"Hey, where's McLinton?"

"In the training room, where do you think? That's where he always is."

That is usually the conversation that takes place when one tries to locate Harold McLinton before or after a Redskin practice. But do not mistake his absence from the field as a sign of weakness. Harold (Tank) McLinton is a rough customer.

When he steps on the field, there are few unarmored parts of his body, thus the name "Tank," and he uses everything he has to wreak havoc on anyone who gets close. That's why he spends so much time in the training room, making sure all of his parts will work just right.

McLinton was forced to spend most of the day in the training room yesterday, marking the first time he has missed a practice since he broke his leg in 1974.

He was ordered not to work yesterday on his badly strained calf. The Redskins listed him as questionable for Sunday's game against the Philadelphia Eagles, but McLinton said he will play.

Every year, it seems, McLinton has had to fight to keep his job as the starting middle linebacker. He usually wins. This season, he has had a particularly tough challenge from Mike Curtis, but just as McLinton has done every year since 1972, when he first became the Redskins' middle linebacker, he has beaten back the challenge.

"I go to camp every year scared," McLinton said. "There isn't much difference in fear and respect, though. I respect the demands of the position and I respect the people competing against me for it.

"I'm the starter now, but I still have a lot of respect for Mike and he has respect for me. He has always been a household name. I haven't. It's not a secret that he's a very good linebacker.

"When they moved him to middle linebacker I knew I had to be physically ready and have a good camp in order to keep my job," McLinton added.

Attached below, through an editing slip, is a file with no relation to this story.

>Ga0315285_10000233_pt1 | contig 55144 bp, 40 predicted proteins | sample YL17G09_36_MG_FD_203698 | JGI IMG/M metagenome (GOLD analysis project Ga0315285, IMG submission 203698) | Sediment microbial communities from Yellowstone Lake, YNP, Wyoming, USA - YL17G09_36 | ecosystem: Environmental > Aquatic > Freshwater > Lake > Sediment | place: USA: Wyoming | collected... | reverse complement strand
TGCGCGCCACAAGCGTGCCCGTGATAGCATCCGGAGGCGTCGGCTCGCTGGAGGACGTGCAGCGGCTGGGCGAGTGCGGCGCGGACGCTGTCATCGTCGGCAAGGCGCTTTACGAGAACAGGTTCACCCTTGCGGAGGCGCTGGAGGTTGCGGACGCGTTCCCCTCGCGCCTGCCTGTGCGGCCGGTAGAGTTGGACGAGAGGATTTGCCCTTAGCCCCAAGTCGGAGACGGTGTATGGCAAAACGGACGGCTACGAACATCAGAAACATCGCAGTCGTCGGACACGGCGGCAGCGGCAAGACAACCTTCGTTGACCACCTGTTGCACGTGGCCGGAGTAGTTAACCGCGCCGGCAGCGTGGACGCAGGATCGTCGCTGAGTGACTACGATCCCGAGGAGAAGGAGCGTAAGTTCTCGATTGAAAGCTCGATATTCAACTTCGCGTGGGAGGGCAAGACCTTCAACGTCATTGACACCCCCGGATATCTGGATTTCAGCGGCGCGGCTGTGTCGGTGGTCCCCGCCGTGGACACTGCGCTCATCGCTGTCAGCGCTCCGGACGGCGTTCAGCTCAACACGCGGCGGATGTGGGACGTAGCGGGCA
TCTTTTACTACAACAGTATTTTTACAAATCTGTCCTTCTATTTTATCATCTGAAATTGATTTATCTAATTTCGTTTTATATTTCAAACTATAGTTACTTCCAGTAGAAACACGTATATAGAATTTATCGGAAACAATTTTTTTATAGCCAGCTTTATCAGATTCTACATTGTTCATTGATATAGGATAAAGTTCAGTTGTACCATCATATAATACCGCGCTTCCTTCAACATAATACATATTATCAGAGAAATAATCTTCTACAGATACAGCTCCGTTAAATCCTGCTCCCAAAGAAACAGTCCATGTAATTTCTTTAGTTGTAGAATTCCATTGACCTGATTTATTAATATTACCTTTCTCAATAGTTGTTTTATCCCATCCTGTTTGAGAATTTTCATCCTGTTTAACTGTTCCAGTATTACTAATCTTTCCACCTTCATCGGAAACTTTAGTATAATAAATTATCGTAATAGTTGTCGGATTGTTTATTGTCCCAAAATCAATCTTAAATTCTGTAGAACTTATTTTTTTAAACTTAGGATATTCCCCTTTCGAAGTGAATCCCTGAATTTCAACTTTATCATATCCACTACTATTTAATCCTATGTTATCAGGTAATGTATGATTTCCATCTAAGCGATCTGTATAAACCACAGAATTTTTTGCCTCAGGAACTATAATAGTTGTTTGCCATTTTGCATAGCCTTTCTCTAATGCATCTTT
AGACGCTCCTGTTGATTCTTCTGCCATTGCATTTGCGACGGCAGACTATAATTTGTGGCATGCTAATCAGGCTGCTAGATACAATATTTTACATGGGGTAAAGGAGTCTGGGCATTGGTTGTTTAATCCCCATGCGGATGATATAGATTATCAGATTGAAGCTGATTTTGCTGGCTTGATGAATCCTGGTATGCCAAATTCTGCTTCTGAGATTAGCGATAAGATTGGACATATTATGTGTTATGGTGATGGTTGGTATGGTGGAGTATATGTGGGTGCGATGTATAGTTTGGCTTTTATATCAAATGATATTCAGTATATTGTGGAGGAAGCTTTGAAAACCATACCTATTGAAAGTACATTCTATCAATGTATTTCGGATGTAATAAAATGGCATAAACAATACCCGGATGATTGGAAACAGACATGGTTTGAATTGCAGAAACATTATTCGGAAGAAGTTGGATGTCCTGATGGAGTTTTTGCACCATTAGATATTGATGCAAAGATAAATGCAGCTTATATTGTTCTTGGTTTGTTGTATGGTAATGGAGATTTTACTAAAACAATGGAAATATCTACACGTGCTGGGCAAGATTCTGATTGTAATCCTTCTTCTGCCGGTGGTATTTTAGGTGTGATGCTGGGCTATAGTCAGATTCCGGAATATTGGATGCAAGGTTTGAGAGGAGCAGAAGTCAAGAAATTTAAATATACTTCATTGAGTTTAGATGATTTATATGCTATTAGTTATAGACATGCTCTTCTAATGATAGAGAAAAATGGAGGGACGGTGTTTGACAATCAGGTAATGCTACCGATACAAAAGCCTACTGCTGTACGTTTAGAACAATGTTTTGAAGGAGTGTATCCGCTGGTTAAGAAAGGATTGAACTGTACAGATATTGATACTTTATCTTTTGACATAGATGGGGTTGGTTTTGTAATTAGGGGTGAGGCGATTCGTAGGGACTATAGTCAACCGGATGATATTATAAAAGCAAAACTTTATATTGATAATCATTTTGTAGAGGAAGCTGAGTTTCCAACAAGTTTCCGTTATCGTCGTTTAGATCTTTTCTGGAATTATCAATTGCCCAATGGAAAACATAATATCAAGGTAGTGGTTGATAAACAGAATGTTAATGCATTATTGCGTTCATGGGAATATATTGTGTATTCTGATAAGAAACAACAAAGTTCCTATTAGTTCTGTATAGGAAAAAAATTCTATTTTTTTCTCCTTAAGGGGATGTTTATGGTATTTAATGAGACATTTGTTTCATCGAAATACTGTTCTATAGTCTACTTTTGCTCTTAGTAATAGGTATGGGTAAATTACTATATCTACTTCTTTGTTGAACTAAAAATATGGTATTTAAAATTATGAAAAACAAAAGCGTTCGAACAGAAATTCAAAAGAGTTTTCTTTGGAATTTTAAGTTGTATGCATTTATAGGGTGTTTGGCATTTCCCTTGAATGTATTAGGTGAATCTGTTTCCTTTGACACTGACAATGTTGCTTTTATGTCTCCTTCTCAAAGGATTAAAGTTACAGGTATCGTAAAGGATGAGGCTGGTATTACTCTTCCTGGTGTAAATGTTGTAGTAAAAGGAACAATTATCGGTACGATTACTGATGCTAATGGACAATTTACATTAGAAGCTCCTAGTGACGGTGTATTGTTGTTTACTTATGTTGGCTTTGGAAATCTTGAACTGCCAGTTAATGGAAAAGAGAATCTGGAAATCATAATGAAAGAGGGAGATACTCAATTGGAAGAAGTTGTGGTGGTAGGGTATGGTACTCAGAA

Curtis, who signed with the Redskins as a free agent last year, started 11 games in 1977 at outside linebacker in place of the injured Chris Hanburger.

Jack Pardee, new Redskin head coach, moved Curtis back to middle linebacker, where he had starred as a Baltimore Colt for 11 seasons.

Curtis though it was the right move, and he set out to win the starting job.

"You have to be a lot better than the incumbent if you're going to beat him out, and Harold has played very well," Curtis said, "but I'm still trying to compete for the job.

"Harold is a very good guy, though, and it isn't a raw-edge competition thing. Jack believes that if you have competition it makes people work harder.

"I believe that, too, but Harold is a good linebacker. He knows the defenses, he's strong, he's enthusiastic and he moves well. Those are all cliches, but they are apropos."

McLinton is a proud person, but he's not cocky.

He said one day that he was in the city talking with a group of people about football. No one knew who he was. Suddenly, someone said, "What do you think of Harold McLinton? I don't think he can cut it. I think the Redskins need a new middle linebacker."

McLinton said he just grinned and said, "Maybe so."

Although he won't say it, McLinton does wish his value was more noticable, but he has made his mark.

Playing the position is not easy. Curtis says he likes playing in the middle more than being an outside linebacker, "Because, for me, it's a natural-reflex action to play the position.When you're outside, you have to wait and hold so much. I don't like that."

"When you play a four-man front," Pardee said, "it puts a lot of pressure on the middle linebacker because everybody is coming at you. It takes an exceptional guy to play the spot. I think we are very well off at the position."

Pardee said McLinton had a good preseason and earned the starting job.

McLinton was nervous yesterday, however, because his injured calf forced him to spend the afternoon in the training room.

"I believe in working," he said, "but they made me stay off it. It was either that or go to the hospital. So I just have to stay off and treat it."

McLinton said he has played and practiced since he was kicked in the left calf about five weeks ago, but the leg has swelled.

Finally, in the second half of the New England game last Sunday, McLinton's leg cramped and he had to sit out the second half.

"I don't like not working," McLinton said. "I want to practice and I [TEXT OMITTED FROM SOURCE]